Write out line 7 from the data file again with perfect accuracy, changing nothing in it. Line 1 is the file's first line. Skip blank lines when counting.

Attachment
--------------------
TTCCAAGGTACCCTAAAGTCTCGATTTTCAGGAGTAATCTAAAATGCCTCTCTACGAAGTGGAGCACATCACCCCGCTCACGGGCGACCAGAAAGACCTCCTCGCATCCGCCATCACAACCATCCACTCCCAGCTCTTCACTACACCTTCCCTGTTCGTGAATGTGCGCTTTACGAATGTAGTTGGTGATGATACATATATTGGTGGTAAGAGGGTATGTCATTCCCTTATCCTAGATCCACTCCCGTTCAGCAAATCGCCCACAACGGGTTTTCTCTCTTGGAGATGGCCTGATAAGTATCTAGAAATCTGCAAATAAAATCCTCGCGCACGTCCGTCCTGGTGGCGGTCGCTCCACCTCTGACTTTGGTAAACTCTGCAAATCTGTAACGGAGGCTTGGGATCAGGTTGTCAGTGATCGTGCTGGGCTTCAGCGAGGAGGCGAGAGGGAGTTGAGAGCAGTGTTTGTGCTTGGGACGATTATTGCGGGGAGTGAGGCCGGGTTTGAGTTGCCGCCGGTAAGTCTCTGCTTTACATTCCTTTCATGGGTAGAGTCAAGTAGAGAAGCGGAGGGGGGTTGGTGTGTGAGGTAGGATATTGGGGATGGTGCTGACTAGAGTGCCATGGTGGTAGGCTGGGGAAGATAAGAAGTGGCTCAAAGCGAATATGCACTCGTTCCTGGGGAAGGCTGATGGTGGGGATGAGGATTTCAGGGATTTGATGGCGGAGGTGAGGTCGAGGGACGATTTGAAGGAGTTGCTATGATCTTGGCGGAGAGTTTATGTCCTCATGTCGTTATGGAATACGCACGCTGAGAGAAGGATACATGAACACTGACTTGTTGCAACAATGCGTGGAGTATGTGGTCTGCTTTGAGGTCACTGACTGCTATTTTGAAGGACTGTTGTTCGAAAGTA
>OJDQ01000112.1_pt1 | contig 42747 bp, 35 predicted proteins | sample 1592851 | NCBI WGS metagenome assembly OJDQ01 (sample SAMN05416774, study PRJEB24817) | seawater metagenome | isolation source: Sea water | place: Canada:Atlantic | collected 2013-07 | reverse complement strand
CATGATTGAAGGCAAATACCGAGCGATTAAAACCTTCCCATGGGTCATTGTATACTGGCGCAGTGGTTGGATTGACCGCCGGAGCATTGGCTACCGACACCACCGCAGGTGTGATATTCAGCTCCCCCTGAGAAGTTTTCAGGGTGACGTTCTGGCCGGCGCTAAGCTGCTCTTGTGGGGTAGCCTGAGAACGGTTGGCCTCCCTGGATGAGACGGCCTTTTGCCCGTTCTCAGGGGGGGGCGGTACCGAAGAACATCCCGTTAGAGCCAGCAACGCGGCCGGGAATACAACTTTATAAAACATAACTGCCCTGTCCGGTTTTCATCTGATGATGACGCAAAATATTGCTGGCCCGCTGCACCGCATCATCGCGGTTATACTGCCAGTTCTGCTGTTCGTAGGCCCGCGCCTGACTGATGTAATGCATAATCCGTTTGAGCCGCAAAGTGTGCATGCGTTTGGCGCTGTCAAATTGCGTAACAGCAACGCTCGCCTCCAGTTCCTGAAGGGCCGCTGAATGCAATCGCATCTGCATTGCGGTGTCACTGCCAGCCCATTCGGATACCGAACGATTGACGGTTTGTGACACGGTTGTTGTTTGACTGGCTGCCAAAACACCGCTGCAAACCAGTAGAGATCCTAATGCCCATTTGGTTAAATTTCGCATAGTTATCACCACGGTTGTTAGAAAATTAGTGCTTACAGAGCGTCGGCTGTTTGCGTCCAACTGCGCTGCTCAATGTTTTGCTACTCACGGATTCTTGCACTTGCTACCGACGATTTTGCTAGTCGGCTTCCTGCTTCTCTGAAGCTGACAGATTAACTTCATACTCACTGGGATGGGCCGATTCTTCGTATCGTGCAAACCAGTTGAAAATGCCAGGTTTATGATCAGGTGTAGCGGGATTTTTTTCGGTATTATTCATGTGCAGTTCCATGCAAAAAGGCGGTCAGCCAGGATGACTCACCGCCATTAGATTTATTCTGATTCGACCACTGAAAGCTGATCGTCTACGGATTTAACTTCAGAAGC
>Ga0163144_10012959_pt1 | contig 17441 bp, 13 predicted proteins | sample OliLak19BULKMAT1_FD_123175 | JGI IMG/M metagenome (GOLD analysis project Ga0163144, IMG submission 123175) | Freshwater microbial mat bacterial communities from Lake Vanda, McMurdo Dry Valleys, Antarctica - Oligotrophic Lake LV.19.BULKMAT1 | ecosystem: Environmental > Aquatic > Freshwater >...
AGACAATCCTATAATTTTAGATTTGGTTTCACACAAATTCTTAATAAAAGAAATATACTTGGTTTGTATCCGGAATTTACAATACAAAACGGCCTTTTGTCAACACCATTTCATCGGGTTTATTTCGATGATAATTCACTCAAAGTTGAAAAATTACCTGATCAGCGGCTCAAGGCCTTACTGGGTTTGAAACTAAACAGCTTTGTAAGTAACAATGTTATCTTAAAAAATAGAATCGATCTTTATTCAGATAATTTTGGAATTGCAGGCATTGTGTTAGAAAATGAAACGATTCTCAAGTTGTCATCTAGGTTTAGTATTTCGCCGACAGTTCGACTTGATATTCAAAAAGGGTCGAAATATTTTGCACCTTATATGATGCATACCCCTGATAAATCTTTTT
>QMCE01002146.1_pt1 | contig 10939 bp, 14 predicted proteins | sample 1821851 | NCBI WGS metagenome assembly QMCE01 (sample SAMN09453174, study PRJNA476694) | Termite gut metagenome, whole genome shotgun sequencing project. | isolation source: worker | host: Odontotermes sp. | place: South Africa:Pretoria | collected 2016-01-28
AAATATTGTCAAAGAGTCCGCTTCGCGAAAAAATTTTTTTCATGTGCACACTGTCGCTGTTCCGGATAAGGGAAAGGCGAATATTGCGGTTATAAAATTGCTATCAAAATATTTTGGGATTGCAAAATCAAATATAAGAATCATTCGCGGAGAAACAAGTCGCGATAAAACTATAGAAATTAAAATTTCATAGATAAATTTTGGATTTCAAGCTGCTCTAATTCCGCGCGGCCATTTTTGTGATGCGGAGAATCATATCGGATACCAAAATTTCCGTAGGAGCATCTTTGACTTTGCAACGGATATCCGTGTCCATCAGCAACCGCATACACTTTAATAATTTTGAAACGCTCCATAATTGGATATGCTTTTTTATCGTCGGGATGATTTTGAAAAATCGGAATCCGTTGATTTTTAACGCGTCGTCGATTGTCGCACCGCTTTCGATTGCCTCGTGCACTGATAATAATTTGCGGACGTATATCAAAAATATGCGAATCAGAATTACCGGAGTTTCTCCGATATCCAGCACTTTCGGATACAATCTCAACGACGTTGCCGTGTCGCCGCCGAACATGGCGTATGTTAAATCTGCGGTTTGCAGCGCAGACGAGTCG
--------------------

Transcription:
AAATATTGTCAAAGAGTCCGCTTCGCGAAAAAATTTTTTTCATGTGCACACTGTCGCTGTTCCGGATAAGGGAAAGGCGAATATTGCGGTTATAAAATTGCTATCAAAATATTTTGGGATTGCAAAATCAAATATAAGAATCATTCGCGGAGAAACAAGTCGCGATAAAACTATAGAAATTAAAATTTCATAGATAAATTTTGGATTTCAAGCTGCTCTAATTCCGCGCGGCCATTTTTGTGATGCGGAGAATCATATCGGATACCAAAATTTCCGTAGGAGCATCTTTGACTTTGCAACGGATATCCGTGTCCATCAGCAACCGCATACACTTTAATAATTTTGAAACGCTCCATAATTGGATATGCTTTTTTATCGTCGGGATGATTTTGAAAAATCGGAATCCGTTGATTTTTAACGCGTCGTCGATTGTCGCACCGCTTTCGATTGCCTCGTGCACTGATAATAATTTGCGGACGTATATCAAAAATATGCGAATCAGAATTACCGGAGTTTCTCCGATATCCAGCACTTTCGGATACAATCTCAACGACGTTGCCGTGTCGCCGCCGAACATGGCGTATGTTAAATCTGCGGTTTGCAGCGCAGACGAGTCG